I’m also really an RN, which now stands for Retired Nurse after I left hospital work in 2015. I got my nursing degree in 1981 and worked the ER for almost a decade. Then, cross-training to OB in 1991, I helped multiple thousands of mothers give birth and breastfeed their babies. Meditation on the physical realities of life—so dynamically obvious in nursing—shaped much of my thinking about the embodied nature of our humanity.

Dance is a meaningful metaphor. Life rarely marches in a straight line. It spins and whirls, jumps and twirls. Also, we rarely dance solo. The dance floor of life is relational. I first used this illustrative term in my talk called, “The Dance of the Sexes.” All humans are in a dance, because we are made in the image of a Trinity Who have danced together forever.

Naked is another term with metaphorically rich meaning. Its reputation today, however, is smothered by prudish fear and sullied with pornographic filth. Hopefully, from time to time, I will offer an array of historical, cultural, theological, and psycho-social insights on nakedness that will help restore its human-friendly significance.

Truth is foundational for true love. Without it, love becomes wishful sentimentality, at best, and addictive fantasy, at worst. Jesus said “the truth” can liberate those enslaved to sin (John 8:31-36). We get the phrase “the naked truth” from an ancient fable that beautifully illustrates the nature of truth: “While Truth was bathing in a river, Falsehood stole her clothes, and rather than wear the rags Falsehood left behind, Truth went about thereafter naked and unadorned.” I wrote a poem about this fable to expand upon its concepts.

Insights are epiphanies, realizations that are usually sudden and unbidden. Since they seem to come more frequently with age, I believe most of them arise from the workings of human reason. But they can also be God-given revelations. If so, they must always be checked against God’s Word, His authoritative revelation to us. Part of the reason I’m starting this blog is that I seem to have so many of them. If they touch on Christian doctrine, I won’t share them unless they can be shown not to contradict Scripture.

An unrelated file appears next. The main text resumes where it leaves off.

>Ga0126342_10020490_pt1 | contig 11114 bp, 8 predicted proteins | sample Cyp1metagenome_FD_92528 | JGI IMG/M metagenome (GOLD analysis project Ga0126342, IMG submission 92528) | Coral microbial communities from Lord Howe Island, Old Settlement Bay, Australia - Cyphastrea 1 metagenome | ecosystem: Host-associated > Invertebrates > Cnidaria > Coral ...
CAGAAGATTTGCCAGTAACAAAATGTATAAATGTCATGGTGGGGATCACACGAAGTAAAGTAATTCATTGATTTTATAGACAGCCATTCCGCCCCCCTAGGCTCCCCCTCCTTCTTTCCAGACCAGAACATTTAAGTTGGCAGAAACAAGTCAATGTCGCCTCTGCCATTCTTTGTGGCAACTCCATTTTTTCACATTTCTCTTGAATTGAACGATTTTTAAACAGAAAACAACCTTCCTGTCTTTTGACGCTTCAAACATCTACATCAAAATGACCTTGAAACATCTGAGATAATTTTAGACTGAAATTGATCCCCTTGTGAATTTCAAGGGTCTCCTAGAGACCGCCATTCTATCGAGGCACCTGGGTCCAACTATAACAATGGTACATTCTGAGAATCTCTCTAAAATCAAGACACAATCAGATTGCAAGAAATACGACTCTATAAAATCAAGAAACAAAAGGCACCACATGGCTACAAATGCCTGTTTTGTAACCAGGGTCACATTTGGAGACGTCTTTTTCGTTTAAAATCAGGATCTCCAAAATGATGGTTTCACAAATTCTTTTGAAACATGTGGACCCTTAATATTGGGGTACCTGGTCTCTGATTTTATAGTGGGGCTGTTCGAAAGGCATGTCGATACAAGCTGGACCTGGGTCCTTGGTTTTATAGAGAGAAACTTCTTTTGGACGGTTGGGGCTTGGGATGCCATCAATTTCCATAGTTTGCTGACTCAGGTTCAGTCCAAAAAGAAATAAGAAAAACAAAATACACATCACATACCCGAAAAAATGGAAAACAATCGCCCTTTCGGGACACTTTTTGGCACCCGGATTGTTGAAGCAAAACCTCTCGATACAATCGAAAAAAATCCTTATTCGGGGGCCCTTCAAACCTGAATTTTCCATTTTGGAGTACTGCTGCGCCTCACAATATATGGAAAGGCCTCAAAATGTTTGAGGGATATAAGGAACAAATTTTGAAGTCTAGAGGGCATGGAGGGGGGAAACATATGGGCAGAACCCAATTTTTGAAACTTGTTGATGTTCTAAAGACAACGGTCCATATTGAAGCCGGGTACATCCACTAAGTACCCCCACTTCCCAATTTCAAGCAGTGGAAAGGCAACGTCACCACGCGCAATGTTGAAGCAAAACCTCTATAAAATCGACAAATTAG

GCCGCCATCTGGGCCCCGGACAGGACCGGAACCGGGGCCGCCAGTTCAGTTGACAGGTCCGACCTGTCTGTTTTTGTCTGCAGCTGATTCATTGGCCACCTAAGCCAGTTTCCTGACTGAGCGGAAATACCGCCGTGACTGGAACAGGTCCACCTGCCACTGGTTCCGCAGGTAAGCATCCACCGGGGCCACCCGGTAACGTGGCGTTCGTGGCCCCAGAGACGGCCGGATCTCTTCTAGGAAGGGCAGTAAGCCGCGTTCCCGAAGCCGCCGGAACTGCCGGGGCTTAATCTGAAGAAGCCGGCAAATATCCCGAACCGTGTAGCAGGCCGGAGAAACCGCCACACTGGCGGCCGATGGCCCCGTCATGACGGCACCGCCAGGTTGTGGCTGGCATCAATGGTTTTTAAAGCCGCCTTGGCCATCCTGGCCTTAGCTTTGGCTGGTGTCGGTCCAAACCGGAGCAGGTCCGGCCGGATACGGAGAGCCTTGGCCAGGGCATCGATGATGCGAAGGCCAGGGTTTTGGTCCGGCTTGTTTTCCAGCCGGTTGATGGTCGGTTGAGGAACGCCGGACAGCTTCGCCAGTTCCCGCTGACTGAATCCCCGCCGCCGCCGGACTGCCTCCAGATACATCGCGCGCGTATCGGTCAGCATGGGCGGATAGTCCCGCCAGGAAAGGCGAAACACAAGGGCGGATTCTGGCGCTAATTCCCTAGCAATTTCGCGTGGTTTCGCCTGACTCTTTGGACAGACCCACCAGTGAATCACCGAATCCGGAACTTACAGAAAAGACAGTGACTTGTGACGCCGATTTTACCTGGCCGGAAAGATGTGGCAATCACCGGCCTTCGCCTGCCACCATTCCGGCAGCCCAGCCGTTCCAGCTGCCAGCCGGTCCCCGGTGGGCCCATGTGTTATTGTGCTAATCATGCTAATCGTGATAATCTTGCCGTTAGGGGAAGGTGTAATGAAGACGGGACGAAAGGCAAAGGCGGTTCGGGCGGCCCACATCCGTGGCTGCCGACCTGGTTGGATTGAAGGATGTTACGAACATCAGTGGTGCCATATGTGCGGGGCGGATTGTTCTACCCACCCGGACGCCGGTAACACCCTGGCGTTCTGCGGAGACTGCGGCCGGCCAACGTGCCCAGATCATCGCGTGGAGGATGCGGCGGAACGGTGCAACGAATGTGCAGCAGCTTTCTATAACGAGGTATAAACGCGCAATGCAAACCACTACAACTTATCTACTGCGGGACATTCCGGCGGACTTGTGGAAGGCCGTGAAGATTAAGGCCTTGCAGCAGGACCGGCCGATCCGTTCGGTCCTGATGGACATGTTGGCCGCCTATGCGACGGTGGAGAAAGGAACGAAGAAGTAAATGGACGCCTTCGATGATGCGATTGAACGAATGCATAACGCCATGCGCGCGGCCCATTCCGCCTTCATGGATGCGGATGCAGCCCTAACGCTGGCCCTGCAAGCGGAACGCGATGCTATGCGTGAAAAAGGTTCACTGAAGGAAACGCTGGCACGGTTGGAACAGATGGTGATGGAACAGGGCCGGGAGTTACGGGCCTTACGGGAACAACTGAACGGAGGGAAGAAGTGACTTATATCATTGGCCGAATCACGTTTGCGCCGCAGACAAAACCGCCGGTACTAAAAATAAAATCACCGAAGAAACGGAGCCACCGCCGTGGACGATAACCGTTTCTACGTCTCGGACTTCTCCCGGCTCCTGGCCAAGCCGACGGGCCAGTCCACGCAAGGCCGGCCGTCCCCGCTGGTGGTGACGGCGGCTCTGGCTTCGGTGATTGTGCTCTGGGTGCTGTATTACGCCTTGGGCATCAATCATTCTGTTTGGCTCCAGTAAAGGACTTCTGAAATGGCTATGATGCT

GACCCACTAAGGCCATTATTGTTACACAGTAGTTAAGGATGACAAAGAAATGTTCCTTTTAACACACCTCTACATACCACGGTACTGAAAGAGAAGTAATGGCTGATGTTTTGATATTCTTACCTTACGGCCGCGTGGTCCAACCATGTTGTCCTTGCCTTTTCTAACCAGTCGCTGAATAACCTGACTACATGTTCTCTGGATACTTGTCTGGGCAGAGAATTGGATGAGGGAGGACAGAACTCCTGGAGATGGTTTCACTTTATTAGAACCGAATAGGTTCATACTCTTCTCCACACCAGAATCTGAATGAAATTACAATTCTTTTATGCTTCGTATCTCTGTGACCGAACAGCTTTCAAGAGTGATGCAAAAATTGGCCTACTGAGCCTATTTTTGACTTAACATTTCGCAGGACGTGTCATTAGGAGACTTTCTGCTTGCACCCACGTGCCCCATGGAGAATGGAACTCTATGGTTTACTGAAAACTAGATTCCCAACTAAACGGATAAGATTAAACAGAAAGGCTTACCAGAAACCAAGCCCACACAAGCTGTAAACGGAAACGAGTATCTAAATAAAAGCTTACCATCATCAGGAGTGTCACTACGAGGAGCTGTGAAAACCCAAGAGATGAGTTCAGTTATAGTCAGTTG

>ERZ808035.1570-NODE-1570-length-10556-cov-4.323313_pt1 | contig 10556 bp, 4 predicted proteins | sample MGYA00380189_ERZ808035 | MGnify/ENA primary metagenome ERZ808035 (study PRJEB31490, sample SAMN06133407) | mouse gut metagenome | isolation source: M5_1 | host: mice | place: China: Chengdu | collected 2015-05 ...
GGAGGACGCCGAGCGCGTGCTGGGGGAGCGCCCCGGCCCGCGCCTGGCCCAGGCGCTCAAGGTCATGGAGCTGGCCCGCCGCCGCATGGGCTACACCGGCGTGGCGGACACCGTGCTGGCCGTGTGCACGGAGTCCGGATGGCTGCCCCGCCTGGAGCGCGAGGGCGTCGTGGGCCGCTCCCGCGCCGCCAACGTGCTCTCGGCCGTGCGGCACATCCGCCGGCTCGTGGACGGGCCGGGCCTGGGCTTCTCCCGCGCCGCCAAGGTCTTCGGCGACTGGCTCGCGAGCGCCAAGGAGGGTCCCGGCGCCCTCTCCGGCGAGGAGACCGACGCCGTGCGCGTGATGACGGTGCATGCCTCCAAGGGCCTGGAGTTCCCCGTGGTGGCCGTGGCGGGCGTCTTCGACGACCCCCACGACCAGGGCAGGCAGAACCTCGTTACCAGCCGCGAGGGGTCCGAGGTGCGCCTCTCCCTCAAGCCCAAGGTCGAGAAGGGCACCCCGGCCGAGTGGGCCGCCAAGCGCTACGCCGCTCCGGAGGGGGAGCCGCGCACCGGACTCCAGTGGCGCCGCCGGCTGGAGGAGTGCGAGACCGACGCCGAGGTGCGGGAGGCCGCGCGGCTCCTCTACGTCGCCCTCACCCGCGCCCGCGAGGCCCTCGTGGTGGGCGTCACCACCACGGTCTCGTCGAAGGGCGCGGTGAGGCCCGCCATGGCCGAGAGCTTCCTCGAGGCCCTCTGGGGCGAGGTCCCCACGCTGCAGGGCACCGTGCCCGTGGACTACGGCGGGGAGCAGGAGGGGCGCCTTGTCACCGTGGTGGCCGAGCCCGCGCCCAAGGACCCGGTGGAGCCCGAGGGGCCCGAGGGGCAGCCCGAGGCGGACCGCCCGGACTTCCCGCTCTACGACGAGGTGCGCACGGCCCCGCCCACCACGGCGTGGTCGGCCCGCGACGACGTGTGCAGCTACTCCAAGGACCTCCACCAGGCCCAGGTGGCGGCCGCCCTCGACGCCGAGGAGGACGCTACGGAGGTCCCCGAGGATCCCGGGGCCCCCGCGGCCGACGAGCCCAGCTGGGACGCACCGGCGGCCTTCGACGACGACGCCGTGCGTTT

Inspirations are much like insights, but to me they serve as ignition points for creative expression. I have been writing poetry since early childhood. My love for proverbs, epigrams, and aphorisms has made me a collector of quotes and lured me into the challenging task of whittling ideas down to short, pithy and catchy sentences. Since 2006, I’ve begun to fulfill my dream doing of artwork. Some of all these areas of inspiration will appear on the blog.

God is my King. My life and my thoughts revolve around Him. If I hear His existence doubted, my reason goes into gear to prove Him real. If I hear Him maligned, my thoughts line up in ranks to defend His character. My goal is to love Him more. So, I can’t help but bring God into this blog, since He is not only its Lord but the motivation behind it.

Creation is everything else—all reality other than God. I have many insights and inspirations both about the handiwork of God and about His creative will in the continuity of human creativity. But there is one place where God and creation personally meet: the Incarnation. If you find my blog heavy on the implications of that doctrine, it’s because it has captivated the bulk of my thinking for years, and I will never tire of its riches in contemplation nor exhaust its depths by writing about the God-Man Jesus Christ, the Word made flesh.

So, welcome to my blogmy dance with “the naked truth”—as it tries to offer my insights and inspirations concerning God and creation.